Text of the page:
If you’re not performing backward-type stretches and exercises to counteract these “bending forward” habits, the muscles in the front of your body will become stronger and shorter, while the muscles in the back may weaken and stretch out. Again, when the front of your body is much stronger than the back, you can imagine how such unbalanced forces can subtly distort the natural curve of your spine.
There are many more examples of how we use our muscles unevenly- You may prop a telephone on one ear while doin^ other tasks, using just one side of your neck. Carrying a heavy purse, laptop bag, or backpack on one shoulder may cause you to lean to one side to support the weight while sticking & your hip out on the other side to counterbalance it.
A similar thing happens if you have young children or grandchildren and carry them on one hip. You jut out that hip to support the extra weight—without copying the action on the opposite side.
Pother example: If you have a wallet or cell phone in your back pocket all the time, it tends to tilt your hip and the rest of your body to one side whenever you’re sitting.
The result of all this uneven body use is that certain parts of the body grow strong while other parts weaken, creating a literal tug of war-where both sides lose.
You can find several videos about muscle imbalances on my website by going to: . Lose vww.losethebackpain.com/backpainvideos.html
Common Muscle Imbalance Examples
One of the most common examples of a muscle imbalance that causes back pain occurs in many people today who work in sedentary positions. We call it “forward-tipped pelvis. Al that sitting tightens the hip flexors (fronts of hips). Meanwhile, the stomach (abdominal), buttock muscles become weak from being underused.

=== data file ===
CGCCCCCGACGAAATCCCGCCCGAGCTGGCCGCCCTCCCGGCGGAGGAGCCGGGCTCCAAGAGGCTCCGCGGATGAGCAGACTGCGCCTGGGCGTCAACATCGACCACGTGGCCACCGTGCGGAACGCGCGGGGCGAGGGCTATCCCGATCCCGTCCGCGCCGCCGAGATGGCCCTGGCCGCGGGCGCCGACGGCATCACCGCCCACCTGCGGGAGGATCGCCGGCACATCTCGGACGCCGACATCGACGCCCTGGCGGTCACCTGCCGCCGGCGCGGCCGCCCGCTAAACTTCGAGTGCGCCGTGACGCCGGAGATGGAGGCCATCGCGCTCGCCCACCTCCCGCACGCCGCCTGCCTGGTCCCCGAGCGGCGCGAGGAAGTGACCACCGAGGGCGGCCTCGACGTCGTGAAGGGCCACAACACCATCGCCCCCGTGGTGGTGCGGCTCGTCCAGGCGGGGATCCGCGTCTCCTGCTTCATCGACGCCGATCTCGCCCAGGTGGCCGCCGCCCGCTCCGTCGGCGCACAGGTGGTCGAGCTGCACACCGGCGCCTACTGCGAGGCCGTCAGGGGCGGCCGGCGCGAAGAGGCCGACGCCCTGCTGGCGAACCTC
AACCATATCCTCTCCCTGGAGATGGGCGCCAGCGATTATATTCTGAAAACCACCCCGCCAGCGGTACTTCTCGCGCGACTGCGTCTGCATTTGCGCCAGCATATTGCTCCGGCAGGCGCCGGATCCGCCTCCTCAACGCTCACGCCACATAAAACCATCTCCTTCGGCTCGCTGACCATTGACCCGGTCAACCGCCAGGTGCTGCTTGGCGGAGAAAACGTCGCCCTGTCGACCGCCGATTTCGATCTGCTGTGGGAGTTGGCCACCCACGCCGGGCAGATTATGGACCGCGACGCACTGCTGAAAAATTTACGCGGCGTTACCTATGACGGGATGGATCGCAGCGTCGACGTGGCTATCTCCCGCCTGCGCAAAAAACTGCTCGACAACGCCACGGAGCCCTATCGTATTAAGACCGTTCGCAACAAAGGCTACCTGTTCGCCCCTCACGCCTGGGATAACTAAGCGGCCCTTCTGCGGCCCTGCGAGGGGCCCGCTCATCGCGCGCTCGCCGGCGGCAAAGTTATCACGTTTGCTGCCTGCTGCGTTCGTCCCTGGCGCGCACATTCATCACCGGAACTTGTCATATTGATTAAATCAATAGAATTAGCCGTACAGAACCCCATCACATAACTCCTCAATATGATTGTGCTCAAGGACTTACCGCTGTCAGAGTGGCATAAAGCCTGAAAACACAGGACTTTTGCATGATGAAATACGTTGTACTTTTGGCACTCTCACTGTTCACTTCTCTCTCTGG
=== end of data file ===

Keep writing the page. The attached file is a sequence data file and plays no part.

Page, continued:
The tight muscles pull the pelvis down and forward, creating an excessive curve in the lower torso and causing the abdomen to protrude forward. The resulting pressure on the lower spine can eventually cause dysfunction and injury, such as sciatica, a herniated disc, or a muscle spasm.
Another widespread muscle imbalance is one we like to call “forward head and shoulders.”
This occurs frequently because people spend so much time hunched over computers,steering wheels, office desks, stoves—almost every activity we do requires us to lean forward.
Xhis causes the muscles in the chest and at the base of the neck to tighten up, while the muscles in the upper back and shoulders weaken and stretch putting pressure on the upper spine and causing upper back and neck pain.
There are other common muscle imbalances, but perhaps you can begin to see how our everyday routines work our muscles unevenly* create bad posture, and eventually lead to pain.
Your Muscle Strength: Use It or Lose It
The body is truly an amazing machine. The more you work it, the stronger it gets. In contrast, if you drive your car for thousands of miles, it’s not going to drive any taster or get better gas mileage. If you play your upright piano for years, it’s never going to grow into a grand piano. The human bod/’ on the other hand, responds to work by becoming stronger and more efficient—especially in the muscles.